[pve-devel] applied: [PATCH docs 2/2] Update the Windows import example to use the qm importovf command

Fabian Gr├╝nbichler f.gruenbichler at proxmox.com
Mon Oct 9 10:05:53 CEST 2017


changed "Add" to "Adding" in one of the headings for consistency

On Wed, Sep 27, 2017 at 04:57:50PM +0200, Emmanuel Kasper wrote:
> Also create a new section, "Add an external disk image to a Virtual Machine"
> using the qm importdisk command.
> ---
> NB: qm.1-synopsis.adoc should be rebuilt, so the 'importovf' command is there too.
>  qm.adoc | 74 ++++++++++++++++++++++++++++++++++++++++++++---------------------
>  1 file changed, 50 insertions(+), 24 deletions(-)
> 
> diff --git a/qm.adoc b/qm.adoc
> index 44d45f6..f72502c 100644
> --- a/qm.adoc
> +++ b/qm.adoc
> @@ -651,8 +651,8 @@ NOTE: It is not possible to start templates, because this would modify
>  the disk images. If you want to change the template, create a linked
>  clone and modify that.
>  
> -Importing Virtual Machines from foreign hypervisors
> ----------------------------------------------------
> +Importing Virtual Machines and disk images
> +------------------------------------------
>  
>  A VM export from a foreign hypervisor takes usually the form of one or more disk
>   images, with a configuration file describing the settings of the VM (RAM,
> @@ -682,43 +682,69 @@ GNU/Linux and other free Unix can usually be imported without hassle. Note
>  that we cannot guarantee a successful import/export of Windows VMs in all
>  cases due to the problems above.
>  
> -Step-by-step example of a Windows disk image import
> -~~~~~~~~~~~~~~~~~~~~~~~~~~~~~~~~~~~~~~~~~~~~~~~~~~~
> +Step-by-step example of a Windows OVF import
> +~~~~~~~~~~~~~~~~~~~~~~~~~~~~~~~~~~~~~~~~~~~~
>  
>  Microsoft provides
> -https://developer.microsoft.com/en-us/microsoft-edge/tools/vms/[Virtual Machines exports]
> - in different formats for browser testing. We are going to use one of these to
> - demonstrate a VMDK import.
> +https://developer.microsoft.com/en-us/windows/downloads/virtual-machines/[Virtual Machines downloads]
> + to get started with Windows development.We are going to use one of these 
> +to demonstrate the OVF import feature.
>  
> -Download the export zip
> -^^^^^^^^^^^^^^^^^^^^^^^
> +Download the Virtual Machine zip
> +^^^^^^^^^^^^^^^^^^^^^^^^^^^^^^^^
>  
> -After getting informed about the user agreement, choose the _Microsoft Edge on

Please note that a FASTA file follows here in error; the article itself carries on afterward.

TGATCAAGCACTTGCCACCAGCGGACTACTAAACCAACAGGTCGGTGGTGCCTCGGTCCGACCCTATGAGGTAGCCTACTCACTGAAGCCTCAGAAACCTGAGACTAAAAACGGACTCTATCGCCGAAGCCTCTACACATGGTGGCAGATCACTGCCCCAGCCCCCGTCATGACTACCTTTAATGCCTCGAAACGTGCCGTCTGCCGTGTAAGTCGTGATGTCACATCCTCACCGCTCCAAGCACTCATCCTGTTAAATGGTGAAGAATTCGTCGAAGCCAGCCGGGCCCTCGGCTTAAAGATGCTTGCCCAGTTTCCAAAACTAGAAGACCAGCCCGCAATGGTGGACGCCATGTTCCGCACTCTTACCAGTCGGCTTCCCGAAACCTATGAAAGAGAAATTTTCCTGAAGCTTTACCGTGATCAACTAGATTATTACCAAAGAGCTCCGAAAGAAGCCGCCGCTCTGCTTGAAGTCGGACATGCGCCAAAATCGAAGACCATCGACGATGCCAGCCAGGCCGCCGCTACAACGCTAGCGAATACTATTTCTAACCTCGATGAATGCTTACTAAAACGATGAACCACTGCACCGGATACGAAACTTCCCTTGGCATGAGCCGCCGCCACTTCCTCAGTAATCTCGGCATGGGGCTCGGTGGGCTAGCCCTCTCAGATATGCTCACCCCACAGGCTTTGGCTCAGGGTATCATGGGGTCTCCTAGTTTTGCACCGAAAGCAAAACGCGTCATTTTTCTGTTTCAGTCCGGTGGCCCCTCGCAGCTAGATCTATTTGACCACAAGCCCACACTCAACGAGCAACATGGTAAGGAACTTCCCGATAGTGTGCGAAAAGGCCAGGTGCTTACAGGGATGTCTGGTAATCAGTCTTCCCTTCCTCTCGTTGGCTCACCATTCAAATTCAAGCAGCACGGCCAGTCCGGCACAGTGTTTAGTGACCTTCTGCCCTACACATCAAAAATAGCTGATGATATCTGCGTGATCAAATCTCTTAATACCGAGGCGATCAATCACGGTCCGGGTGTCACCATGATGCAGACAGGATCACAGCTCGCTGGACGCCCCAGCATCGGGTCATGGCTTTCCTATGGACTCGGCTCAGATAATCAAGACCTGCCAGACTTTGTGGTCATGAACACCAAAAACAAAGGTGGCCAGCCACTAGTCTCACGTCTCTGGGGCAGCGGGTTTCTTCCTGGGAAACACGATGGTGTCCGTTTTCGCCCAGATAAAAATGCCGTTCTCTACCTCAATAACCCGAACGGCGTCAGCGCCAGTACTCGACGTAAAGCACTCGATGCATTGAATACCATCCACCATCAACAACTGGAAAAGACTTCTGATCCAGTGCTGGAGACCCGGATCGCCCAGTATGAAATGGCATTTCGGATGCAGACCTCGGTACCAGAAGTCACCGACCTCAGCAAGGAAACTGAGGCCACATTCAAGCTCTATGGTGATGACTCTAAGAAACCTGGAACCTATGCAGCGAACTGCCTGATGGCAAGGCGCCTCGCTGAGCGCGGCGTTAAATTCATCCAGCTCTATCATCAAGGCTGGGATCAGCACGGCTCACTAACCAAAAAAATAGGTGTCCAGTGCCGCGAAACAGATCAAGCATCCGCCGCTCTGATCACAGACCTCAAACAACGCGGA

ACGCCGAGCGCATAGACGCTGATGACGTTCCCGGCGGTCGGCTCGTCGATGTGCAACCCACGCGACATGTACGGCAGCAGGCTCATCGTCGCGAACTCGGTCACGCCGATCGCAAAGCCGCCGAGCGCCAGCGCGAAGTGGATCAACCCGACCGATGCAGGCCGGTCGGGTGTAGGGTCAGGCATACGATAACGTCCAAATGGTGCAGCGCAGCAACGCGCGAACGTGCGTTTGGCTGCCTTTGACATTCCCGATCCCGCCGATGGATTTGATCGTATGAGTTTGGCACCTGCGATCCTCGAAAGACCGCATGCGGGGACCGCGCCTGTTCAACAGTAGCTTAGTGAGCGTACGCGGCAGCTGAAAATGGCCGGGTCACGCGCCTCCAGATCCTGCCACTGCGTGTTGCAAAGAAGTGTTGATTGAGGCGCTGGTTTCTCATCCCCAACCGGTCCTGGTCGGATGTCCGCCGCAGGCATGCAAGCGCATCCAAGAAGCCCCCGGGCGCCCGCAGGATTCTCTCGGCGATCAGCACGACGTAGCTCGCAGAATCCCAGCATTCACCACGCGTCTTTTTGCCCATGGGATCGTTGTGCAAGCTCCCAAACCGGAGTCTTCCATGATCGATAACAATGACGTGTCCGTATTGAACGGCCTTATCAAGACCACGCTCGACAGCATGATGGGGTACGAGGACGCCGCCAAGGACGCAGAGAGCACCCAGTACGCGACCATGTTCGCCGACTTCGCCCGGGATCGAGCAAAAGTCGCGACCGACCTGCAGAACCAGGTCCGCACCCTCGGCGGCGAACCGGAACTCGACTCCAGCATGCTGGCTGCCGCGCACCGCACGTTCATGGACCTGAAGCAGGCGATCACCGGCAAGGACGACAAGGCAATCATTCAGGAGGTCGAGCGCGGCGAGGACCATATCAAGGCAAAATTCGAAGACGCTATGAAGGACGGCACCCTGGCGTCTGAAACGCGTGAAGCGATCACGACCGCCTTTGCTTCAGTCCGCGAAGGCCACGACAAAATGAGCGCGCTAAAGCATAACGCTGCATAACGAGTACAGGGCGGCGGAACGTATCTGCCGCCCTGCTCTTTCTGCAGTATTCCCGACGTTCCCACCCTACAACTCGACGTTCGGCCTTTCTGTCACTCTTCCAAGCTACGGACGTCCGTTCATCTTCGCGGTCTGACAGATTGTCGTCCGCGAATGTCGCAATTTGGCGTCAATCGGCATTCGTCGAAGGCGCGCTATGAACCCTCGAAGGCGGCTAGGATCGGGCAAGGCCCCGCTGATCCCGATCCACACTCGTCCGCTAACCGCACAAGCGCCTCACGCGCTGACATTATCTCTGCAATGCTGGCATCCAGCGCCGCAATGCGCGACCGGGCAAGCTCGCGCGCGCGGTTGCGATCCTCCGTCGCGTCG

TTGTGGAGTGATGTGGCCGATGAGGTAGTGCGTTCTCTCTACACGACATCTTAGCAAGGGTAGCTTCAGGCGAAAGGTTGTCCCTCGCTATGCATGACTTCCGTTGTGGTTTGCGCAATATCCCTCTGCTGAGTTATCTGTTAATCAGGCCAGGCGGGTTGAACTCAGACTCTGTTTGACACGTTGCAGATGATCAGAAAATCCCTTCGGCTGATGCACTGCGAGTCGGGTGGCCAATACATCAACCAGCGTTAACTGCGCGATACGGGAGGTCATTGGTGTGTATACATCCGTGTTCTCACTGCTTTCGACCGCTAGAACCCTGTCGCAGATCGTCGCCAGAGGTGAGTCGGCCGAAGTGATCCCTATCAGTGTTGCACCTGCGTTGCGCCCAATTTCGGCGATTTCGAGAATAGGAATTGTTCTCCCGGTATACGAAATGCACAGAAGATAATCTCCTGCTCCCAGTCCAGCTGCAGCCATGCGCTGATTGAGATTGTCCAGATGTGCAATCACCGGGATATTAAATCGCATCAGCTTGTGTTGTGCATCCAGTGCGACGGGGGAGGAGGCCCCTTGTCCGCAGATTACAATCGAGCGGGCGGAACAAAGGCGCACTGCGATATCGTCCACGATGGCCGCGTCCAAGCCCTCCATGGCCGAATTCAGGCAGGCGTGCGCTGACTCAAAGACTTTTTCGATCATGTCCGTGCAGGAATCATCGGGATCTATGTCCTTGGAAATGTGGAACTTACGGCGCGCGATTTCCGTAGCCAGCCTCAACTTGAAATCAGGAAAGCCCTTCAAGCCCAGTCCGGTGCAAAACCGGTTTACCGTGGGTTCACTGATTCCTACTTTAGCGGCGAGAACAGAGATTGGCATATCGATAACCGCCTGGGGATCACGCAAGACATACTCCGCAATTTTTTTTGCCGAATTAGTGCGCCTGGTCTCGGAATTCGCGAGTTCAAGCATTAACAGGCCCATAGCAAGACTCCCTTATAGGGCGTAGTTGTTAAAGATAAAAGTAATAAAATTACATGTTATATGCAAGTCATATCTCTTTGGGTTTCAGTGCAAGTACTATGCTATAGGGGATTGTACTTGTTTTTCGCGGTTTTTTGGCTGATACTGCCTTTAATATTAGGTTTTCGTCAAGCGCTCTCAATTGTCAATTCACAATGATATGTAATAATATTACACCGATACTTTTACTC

> -Windows 10 Virtual Machine_ for the VMware platform, and download the zip.
> +After getting informed about the user agreement, choose the _Windows 10 
> +Enterprise (Evaluation - Build)_ for the VMware platform, and download the zip.
>  
>  Extract the disk image from the zip
>  ^^^^^^^^^^^^^^^^^^^^^^^^^^^^^^^^^^^
>  
> -Using the unzip utility or any archiver of your choice, unpack the zip,
> -and copy via ssh/scp the vmdk file to your {pve} host.
> +Using the `unzip` utility or any archiver of your choice, unpack the zip,
> +and copy via ssh/scp the ovf and vmdk files to your {pve} host.
>  
> -Create a new virtual machine and import the disk
> -^^^^^^^^^^^^^^^^^^^^^^^^^^^^^^^^^^^^^^^^^^^^^^^^
> +Import the Virtual Machine
> +^^^^^^^^^^^^^^^^^^^^^^^^^^
>  
> -Create a virtual machine with 2 cores, 2GB RAM, and one NIC on the default
> -+vmbr0+ bridge:
> +This will create a new virtual machine, using cores, memory and
> +VM name as read from the OVF manifest, and import the disks to the +local-lvm+
> + storage. You have to configure the network manually.
>  
> - qm create 999 -net0 e1000,bridge=vmbr0 -name Win10 -memory 2048 -bootdisk sata0
> + qm importovf 999 WinDev1709Eval.ovf local-lvm
>  
> -Import the disk image to the +local-lvm+ storage:
> +The VM is ready to be started.
>  
> - qm importdisk 999 "MSEdge - Win10_preview.vmdk" local-lvm
> +Add an external disk image to a Virtual Machine
> +~~~~~~~~~~~~~~~~~~~~~~~~~~~~~~~~~~~~~~~~~~~~~~~
>  
> -The disk will be marked as *Unused* in the VM 999 configuration.
> -After that you can go in the GUI, in the VM *Hardware*, *Edit* the unused disk
> -and set the *Bus/Device* to *SATA/0*.
> -The VM is ready to be started.
> +You can also add an existing disk image to a VM, either coming from a 
> +foreign hypervisor, or one that you created yourself.
> +
> +Suppose you created a Debian/Ubuntu disk image with the 'vmdebootstrap' tool:
> +
> + vmdebootstrap --verbose \
> +  --size 10G --serial-console \
> +  --grub --no-extlinux \
> +  --package openssh-server \
> +  --package avahi-daemon \
> +  --package qemu-guest-agent \
> +  --hostname vm600 --enable-dhcp \
> +  --customize=./copy_pub_ssh.sh \
> +  --sparse --image vm600.raw
> +
> +You can now create a new target VM for this image.
> +
> + qm create 600 --net0 virtio,bridge=vmbr0 --name vm600 --serial0 socket \
> +   --bootdisk scsi0 --scsihw virtio-scsi-pci --ostype l26
>  
> +Add the disk image as +unused0+ to the VM, using the storage +pvedir+:
> +
> + qm importdisk 600 vm600.raw pvedir
> +
> +Finally attach the unused disk to the SCSI controller of the VM:
> +
> + qm set 600 --scsi0 pvedir:600/vm-600-disk-1.raw
> +
> +The VM is ready to be started.
>  
>  Managing Virtual Machines with `qm`
>  ------------------------------------
> -- 
> 2.11.0
> 
> 
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